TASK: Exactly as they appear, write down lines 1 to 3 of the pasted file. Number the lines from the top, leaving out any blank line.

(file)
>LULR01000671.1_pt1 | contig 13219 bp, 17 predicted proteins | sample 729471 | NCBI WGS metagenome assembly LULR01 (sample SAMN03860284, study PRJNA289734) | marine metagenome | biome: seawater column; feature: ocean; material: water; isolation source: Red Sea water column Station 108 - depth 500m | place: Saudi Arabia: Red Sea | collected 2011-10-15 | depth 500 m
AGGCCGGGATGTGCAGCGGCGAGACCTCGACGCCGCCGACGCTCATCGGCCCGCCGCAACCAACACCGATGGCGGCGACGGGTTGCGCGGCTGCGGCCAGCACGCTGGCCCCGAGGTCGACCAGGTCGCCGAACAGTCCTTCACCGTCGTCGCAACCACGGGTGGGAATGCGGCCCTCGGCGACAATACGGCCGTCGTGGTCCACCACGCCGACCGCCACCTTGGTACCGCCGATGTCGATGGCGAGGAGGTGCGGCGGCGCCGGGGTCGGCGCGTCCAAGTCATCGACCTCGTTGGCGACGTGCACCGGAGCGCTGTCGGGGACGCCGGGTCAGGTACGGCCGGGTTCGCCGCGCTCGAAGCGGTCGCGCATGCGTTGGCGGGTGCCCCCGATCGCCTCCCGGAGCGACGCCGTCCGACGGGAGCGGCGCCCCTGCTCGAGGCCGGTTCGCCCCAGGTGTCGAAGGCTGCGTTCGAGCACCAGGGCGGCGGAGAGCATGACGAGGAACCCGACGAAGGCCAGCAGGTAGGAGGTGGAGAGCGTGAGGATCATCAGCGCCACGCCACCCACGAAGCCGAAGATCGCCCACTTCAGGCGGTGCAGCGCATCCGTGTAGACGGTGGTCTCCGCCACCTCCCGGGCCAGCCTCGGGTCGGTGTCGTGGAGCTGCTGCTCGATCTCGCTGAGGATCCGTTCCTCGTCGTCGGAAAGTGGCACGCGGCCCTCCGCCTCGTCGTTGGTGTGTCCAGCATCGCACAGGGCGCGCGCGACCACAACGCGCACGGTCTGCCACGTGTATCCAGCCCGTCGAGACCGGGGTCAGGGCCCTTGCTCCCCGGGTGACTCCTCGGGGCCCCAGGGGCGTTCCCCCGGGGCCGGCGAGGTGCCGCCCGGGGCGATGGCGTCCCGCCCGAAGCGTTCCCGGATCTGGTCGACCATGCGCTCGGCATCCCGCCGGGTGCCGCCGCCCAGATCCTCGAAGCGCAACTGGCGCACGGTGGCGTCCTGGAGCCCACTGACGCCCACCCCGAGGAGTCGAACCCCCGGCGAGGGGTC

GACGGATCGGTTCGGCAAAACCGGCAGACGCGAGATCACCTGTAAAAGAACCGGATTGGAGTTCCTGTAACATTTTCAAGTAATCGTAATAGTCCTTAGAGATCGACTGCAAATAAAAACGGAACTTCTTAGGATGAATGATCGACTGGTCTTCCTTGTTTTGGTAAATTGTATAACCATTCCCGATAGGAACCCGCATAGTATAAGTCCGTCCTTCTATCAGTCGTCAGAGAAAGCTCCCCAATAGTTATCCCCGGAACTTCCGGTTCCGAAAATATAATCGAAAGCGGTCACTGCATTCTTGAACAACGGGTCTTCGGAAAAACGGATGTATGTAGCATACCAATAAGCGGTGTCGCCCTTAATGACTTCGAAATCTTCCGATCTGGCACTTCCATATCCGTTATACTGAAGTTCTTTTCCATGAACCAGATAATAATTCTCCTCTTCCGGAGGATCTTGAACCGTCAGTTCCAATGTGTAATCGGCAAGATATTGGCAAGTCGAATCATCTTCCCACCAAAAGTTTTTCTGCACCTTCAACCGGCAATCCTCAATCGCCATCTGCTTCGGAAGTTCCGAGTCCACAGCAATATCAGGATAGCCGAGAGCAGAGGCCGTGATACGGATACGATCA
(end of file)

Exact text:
>LULR01000671.1_pt1 | contig 13219 bp, 17 predicted proteins | sample 729471 | NCBI WGS metagenome assembly LULR01 (sample SAMN03860284, study PRJNA289734) | marine metagenome | biome: seawater column; feature: ocean; material: water; isolation source: Red Sea water column Station 108 - depth 500m | place: Saudi Arabia: Red Sea | collected 2011-10-15 | depth 500 m
AGGCCGGGATGTGCAGCGGCGAGACCTCGACGCCGCCGACGCTCATCGGCCCGCCGCAACCAACACCGATGGCGGCGACGGGTTGCGCGGCTGCGGCCAGCACGCTGGCCCCGAGGTCGACCAGGTCGCCGAACAGTCCTTCACCGTCGTCGCAACCACGGGTGGGAATGCGGCCCTCGGCGACAATACGGCCGTCGTGGTCCACCACGCCGACCGCCACCTTGGTACCGCCGATGTCGATGGCGAGGAGGTGCGGCGGCGCCGGGGTCGGCGCGTCCAAGTCATCGACCTCGTTGGCGACGTGCACCGGAGCGCTGTCGGGGACGCCGGGTCAGGTACGGCCGGGTTCGCCGCGCTCGAAGCGGTCGCGCATGCGTTGGCGGGTGCCCCCGATCGCCTCCCGGAGCGACGCCGTCCGACGGGAGCGGCGCCCCTGCTCGAGGCCGGTTCGCCCCAGGTGTCGAAGGCTGCGTTCGAGCACCAGGGCGGCGGAGAGCATGACGAGGAACCCGACGAAGGCCAGCAGGTAGGAGGTGGAGAGCGTGAGGATCATCAGCGCCACGCCACCCACGAAGCCGAAGATCGCCCACTTCAGGCGGTGCAGCGCATCCGTGTAGACGGTGGTCTCCGCCACCTCCCGGGCCAGCCTCGGGTCGGTGTCGTGGAGCTGCTGCTCGATCTCGCTGAGGATCCGTTCCTCGTCGTCGGAAAGTGGCACGCGGCCCTCCGCCTCGTCGTTGGTGTGTCCAGCATCGCACAGGGCGCGCGCGACCACAACGCGCACGGTCTGCCACGTGTATCCAGCCCGTCGAGACCGGGGTCAGGGCCCTTGCTCCCCGGGTGACTCCTCGGGGCCCCAGGGGCGTTCCCCCGGGGCCGGCGAGGTGCCGCCCGGGGCGATGGCGTCCCGCCCGAAGCGTTCCCGGATCTGGTCGACCATGCGCTCGGCATCCCGCCGGGTGCCGCCGCCCAGATCCTCGAAGCGCAACTGGCGCACGGTGGCGTCCTGGAGCCCACTGACGCCCACCCCGAGGAGTCGAACCCCCGGCGAGGGGTC

GACGGATCGGTTCGGCAAAACCGGCAGACGCGAGATCACCTGTAAAAGAACCGGATTGGAGTTCCTGTAACATTTTCAAGTAATCGTAATAGTCCTTAGAGATCGACTGCAAATAAAAACGGAACTTCTTAGGATGAATGATCGACTGGTCTTCCTTGTTTTGGTAAATTGTATAACCATTCCCGATAGGAACCCGCATAGTATAAGTCCGTCCTTCTATCAGTCGTCAGAGAAAGCTCCCCAATAGTTATCCCCGGAACTTCCGGTTCCGAAAATATAATCGAAAGCGGTCACTGCATTCTTGAACAACGGGTCTTCGGAAAAACGGATGTATGTAGCATACCAATAAGCGGTGTCGCCCTTAATGACTTCGAAATCTTCCGATCTGGCACTTCCATATCCGTTATACTGAAGTTCTTTTCCATGAACCAGATAATAATTCTCCTCTTCCGGAGGATCTTGAACCGTCAGTTCCAATGTGTAATCGGCAAGATATTGGCAAGTCGAATCATCTTCCCACCAAAAGTTTTTCTGCACCTTCAACCGGCAATCCTCAATCGCCATCTGCTTCGGAAGTTCCGAGTCCACAGCAATATCAGGATAGCCGAGAGCAGAGGCCGTGATACGGATACGATCA